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Non Reactive Viscous Gel

by KyleSpence
Tags: reactive, viscous
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KyleSpence
#1
Apr25-13, 04:54 AM
P: 3
Hey guys I'm putting together a lightweight bulletproof armour and need a non reactive viscous gel to be placed in it.
It cannot be flammable as hot shards of metal will be in contact with it and it needs to be relatively viscous to keep some loose parts from moving around to much.
Can anybody help me out with what material would be suitable?
Thank you.
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Danger
#2
Apr25-13, 06:13 AM
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This might sound facetious, but... Jell-O? It's more than just a dessert.
Actually, I wouldn't waste money on the flavoured brand-name stuff; just regular Knox gelatin that you get in the grocery store. Depending upon your mix ratio, it can turn out like water or like tire rubber or anything in between. The intermediate stages are used fairly often, by me and also professional make-up artists, in place of latex for prosthetic make-up effects such as long noses, pointed ears, scar tissue... The forms that are denser than the edible type last for a ridiculously long time (months, in some cases). One advantage is that you can pour it into your fabric matrix as a liquid while it's hot, and then it will dry to a solid after it's soaked in.

edit: I didn't mean to imply that the stuff will disintegrate or rot or something after a few months, which would make it unsuitable for you; it just tends to get torn or eaten by cats if left lying around. I think that being confined to a matrix such as your fabric would keep it intact for years.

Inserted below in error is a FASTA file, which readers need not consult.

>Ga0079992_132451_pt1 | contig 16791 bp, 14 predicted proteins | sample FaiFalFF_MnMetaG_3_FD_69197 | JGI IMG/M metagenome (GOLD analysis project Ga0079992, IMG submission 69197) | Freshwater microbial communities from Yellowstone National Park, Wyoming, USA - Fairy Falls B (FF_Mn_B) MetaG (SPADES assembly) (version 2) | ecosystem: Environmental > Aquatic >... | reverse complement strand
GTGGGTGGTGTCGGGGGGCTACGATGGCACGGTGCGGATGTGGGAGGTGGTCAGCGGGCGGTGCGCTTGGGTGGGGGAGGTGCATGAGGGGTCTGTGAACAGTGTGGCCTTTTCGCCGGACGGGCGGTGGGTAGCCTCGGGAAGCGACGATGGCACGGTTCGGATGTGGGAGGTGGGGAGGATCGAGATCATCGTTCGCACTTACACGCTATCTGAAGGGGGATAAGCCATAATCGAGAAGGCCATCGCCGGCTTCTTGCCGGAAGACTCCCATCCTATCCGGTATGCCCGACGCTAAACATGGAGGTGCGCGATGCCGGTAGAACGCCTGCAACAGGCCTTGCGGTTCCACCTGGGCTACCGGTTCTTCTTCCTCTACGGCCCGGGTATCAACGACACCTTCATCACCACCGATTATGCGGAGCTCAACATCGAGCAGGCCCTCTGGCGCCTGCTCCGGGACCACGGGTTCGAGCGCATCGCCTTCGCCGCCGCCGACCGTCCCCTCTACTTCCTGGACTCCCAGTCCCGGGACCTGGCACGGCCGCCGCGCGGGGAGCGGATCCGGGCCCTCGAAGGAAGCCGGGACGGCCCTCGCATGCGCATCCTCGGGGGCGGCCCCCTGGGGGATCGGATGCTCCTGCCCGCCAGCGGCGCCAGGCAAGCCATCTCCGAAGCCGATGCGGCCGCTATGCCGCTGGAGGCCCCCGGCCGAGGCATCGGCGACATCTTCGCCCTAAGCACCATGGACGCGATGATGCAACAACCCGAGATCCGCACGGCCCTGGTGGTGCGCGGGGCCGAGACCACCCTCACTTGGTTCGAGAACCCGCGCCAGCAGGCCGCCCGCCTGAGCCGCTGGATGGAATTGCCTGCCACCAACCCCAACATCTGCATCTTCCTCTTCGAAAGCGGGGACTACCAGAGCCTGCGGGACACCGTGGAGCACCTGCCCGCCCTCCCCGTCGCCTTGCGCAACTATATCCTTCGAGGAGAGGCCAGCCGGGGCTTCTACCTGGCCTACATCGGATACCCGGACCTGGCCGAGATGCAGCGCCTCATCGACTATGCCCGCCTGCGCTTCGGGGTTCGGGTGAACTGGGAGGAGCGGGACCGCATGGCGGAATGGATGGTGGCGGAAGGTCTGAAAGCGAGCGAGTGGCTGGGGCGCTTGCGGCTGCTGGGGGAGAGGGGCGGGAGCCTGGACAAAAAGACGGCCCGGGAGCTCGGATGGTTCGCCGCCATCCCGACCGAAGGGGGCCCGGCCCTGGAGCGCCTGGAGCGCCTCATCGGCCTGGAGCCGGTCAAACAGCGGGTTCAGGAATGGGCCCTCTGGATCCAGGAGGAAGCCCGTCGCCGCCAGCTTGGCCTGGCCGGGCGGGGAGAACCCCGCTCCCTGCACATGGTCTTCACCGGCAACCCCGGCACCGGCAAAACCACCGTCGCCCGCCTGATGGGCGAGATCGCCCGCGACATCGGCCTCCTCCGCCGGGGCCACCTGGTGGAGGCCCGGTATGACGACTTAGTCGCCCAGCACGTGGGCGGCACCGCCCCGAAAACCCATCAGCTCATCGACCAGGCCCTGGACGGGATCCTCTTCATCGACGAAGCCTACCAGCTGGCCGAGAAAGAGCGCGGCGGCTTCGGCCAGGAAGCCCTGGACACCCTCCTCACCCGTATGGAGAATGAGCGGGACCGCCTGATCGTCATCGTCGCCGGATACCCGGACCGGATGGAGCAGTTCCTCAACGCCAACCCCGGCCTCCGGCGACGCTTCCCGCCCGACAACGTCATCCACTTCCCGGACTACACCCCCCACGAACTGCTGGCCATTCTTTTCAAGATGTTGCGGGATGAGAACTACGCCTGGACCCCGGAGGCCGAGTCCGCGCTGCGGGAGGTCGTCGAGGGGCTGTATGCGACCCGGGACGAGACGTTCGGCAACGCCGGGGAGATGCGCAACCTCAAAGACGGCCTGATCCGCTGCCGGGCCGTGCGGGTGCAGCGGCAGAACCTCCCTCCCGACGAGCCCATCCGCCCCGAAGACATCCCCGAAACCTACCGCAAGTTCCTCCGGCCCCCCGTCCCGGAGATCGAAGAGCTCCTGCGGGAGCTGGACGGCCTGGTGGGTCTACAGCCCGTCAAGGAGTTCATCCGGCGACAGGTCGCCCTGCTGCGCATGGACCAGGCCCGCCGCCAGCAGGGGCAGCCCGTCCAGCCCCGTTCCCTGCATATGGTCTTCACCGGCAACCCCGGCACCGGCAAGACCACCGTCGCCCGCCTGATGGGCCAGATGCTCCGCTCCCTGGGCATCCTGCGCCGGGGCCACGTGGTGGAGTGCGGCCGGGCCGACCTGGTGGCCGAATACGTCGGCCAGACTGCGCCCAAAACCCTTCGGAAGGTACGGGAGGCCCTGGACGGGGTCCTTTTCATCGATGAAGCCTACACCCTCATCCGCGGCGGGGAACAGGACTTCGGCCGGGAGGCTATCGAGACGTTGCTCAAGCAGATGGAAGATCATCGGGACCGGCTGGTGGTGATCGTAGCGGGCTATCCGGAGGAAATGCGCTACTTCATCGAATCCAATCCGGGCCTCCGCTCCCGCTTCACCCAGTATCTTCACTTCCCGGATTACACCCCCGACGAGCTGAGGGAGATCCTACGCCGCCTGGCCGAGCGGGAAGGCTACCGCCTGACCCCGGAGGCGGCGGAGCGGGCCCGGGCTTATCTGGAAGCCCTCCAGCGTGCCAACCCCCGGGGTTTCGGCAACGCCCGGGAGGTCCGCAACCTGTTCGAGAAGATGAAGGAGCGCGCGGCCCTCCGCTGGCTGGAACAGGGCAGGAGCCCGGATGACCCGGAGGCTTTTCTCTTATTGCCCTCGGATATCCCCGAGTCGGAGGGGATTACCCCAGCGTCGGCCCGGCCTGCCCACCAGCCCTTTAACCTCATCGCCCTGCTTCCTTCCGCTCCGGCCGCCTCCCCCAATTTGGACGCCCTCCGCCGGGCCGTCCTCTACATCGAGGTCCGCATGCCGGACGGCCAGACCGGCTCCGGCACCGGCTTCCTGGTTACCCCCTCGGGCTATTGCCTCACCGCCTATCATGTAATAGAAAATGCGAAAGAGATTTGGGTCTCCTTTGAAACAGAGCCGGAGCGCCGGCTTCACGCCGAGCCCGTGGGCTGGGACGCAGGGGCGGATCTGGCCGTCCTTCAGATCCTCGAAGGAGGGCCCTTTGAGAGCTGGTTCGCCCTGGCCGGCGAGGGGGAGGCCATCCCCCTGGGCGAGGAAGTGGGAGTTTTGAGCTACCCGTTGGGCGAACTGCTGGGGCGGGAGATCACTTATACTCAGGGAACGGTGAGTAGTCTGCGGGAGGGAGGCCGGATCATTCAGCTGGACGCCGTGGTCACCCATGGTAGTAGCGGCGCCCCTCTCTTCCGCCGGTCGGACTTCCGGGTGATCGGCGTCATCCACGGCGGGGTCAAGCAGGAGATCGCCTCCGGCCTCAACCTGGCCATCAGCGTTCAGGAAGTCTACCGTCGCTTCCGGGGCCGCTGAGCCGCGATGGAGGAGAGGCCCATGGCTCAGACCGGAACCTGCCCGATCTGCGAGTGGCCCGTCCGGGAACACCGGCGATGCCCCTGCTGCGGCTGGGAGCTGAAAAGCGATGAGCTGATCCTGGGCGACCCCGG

Danger
#3
Apr26-13, 12:50 AM
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The edit function for my previous post has expired, so I have to add this here. A couple of examples of "stiff" gelatin are Gummy Worms and Gummy Bears candies. If you've ever eaten one, you know how tough they are.

KyleSpence
#4
Apr30-13, 01:55 PM
P: 3
Non Reactive Viscous Gel

Quote Quote by Danger View Post
This might sound facetious, but... Jell-O? It's more than just a dessert.
Actually, I wouldn't waste money on the flavoured brand-name stuff; just regular Knox gelatin that you get in the grocery store. Depending upon your mix ratio, it can turn out like water or like tire rubber or anything in between. The intermediate stages are used fairly often, by me and also professional make-up artists, in place of latex for prosthetic make-up effects such as long noses, pointed ears, scar tissue... The forms that are denser than the edible type last for a ridiculously long time (months, in some cases). One advantage is that you can pour it into your fabric matrix as a liquid while it's hot, and then it will dry to a solid after it's soaked in.

edit: I didn't mean to imply that the stuff will disintegrate or rot or something after a few months, which would make it unsuitable for you; it just tends to get torn or eaten by cats if left lying around. I think that being confined to a matrix such as your fabric would keep it intact for years.
Thats not a bad idea, on my first prototype I used liquid hand soap, Im still looking but the consistency of jelly (as us Scots call it) could be varied so that I could use it as a testing material in which to find the correct consistency needed when searching for the final material I will use. Thanks and keep it up :)
Danger
#5
May1-13, 02:49 AM
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Quote Quote by KyleSpence View Post
(as us Scots call it)
That's we Scots, bairn. (Or in some cases wee Scots.) While I'm proud to be a Canuk, I'm even moreso to be a Bruce.

But for sure I'll keep an eye out for ye.
ChaseRLewis
#6
May7-13, 03:19 AM
P: 43
Corn Starch or something similar. You want something that will be high resistant to penetration. It has the properties that when exposed to extreme force it hardens into a concrete like substance. As in you can run on top of it, but wouldn't be able to walk across it. Really cool that way.
Danger
#7
May7-13, 03:14 PM
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The problem that I foresee with cornstarch or any other non-Newtonian fluid is that it will tend to either settle to the bottom of the garment or run out entirely when not under compression. I guess, though, that the initial cohesion can be tuned.


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